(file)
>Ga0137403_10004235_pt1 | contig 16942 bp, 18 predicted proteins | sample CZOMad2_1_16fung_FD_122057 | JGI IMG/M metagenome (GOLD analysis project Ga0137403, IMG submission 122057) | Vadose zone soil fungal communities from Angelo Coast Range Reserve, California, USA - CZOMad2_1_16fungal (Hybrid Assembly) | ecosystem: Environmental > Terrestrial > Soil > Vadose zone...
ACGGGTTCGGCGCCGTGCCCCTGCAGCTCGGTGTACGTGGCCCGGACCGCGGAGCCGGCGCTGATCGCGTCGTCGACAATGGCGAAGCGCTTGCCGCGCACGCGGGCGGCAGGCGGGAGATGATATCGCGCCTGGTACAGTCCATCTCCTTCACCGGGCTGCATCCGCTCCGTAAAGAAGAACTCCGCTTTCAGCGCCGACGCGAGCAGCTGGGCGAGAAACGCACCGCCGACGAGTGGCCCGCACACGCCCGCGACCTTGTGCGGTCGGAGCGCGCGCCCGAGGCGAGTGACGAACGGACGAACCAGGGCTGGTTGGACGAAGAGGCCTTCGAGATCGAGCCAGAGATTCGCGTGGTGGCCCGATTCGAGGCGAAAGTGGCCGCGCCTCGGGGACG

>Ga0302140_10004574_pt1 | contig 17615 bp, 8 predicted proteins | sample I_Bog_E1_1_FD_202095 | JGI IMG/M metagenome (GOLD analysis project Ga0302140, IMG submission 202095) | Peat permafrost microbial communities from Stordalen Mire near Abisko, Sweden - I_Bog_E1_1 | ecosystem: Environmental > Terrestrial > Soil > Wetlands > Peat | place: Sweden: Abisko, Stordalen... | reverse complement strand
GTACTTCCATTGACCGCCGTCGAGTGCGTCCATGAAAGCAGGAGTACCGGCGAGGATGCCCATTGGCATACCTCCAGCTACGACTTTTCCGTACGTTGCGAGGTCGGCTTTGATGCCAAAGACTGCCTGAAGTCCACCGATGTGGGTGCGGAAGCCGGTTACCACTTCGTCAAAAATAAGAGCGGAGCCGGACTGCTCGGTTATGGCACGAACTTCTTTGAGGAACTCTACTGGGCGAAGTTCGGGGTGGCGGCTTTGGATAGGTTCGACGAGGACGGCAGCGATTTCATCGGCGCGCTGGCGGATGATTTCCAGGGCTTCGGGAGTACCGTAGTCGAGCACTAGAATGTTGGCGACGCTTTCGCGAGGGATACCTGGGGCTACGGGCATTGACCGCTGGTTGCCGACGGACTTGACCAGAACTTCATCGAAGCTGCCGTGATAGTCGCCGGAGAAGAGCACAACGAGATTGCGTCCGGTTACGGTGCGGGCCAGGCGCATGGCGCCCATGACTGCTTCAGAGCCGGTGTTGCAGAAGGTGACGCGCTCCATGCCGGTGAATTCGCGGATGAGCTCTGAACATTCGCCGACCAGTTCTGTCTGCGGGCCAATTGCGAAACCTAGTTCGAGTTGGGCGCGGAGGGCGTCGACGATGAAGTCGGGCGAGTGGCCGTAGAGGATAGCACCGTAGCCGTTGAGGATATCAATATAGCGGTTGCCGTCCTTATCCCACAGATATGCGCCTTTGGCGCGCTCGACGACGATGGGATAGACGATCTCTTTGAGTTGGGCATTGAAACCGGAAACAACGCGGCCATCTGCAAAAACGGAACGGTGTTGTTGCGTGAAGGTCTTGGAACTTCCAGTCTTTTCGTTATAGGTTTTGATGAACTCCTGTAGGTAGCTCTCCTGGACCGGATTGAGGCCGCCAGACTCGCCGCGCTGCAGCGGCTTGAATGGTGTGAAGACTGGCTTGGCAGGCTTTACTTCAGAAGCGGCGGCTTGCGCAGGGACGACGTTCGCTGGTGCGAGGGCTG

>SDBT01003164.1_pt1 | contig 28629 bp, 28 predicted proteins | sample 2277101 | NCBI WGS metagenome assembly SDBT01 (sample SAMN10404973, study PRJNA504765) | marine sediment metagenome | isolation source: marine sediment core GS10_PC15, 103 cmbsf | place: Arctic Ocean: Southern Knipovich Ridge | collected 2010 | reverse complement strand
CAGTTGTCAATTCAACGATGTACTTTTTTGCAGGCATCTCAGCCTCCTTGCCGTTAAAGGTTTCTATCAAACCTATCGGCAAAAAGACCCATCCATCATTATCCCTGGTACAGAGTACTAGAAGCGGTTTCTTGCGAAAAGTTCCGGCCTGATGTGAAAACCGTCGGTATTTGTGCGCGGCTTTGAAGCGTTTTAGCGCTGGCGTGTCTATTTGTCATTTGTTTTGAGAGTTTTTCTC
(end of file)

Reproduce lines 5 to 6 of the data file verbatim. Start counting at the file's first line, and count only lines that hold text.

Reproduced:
>SDBT01003164.1_pt1 | contig 28629 bp, 28 predicted proteins | sample 2277101 | NCBI WGS metagenome assembly SDBT01 (sample SAMN10404973, study PRJNA504765) | marine sediment metagenome | isolation source: marine sediment core GS10_PC15, 103 cmbsf | place: Arctic Ocean: Southern Knipovich Ridge | collected 2010 | reverse complement strand
CAGTTGTCAATTCAACGATGTACTTTTTTGCAGGCATCTCAGCCTCCTTGCCGTTAAAGGTTTCTATCAAACCTATCGGCAAAAAGACCCATCCATCATTATCCCTGGTACAGAGTACTAGAAGCGGTTTCTTGCGAAAAGTTCCGGCCTGATGTGAAAACCGTCGGTATTTGTGCGCGGCTTTGAAGCGTTTTAGCGCTGGCGTGTCTATTTGTCATTTGTTTTGAGAGTTTTTCTC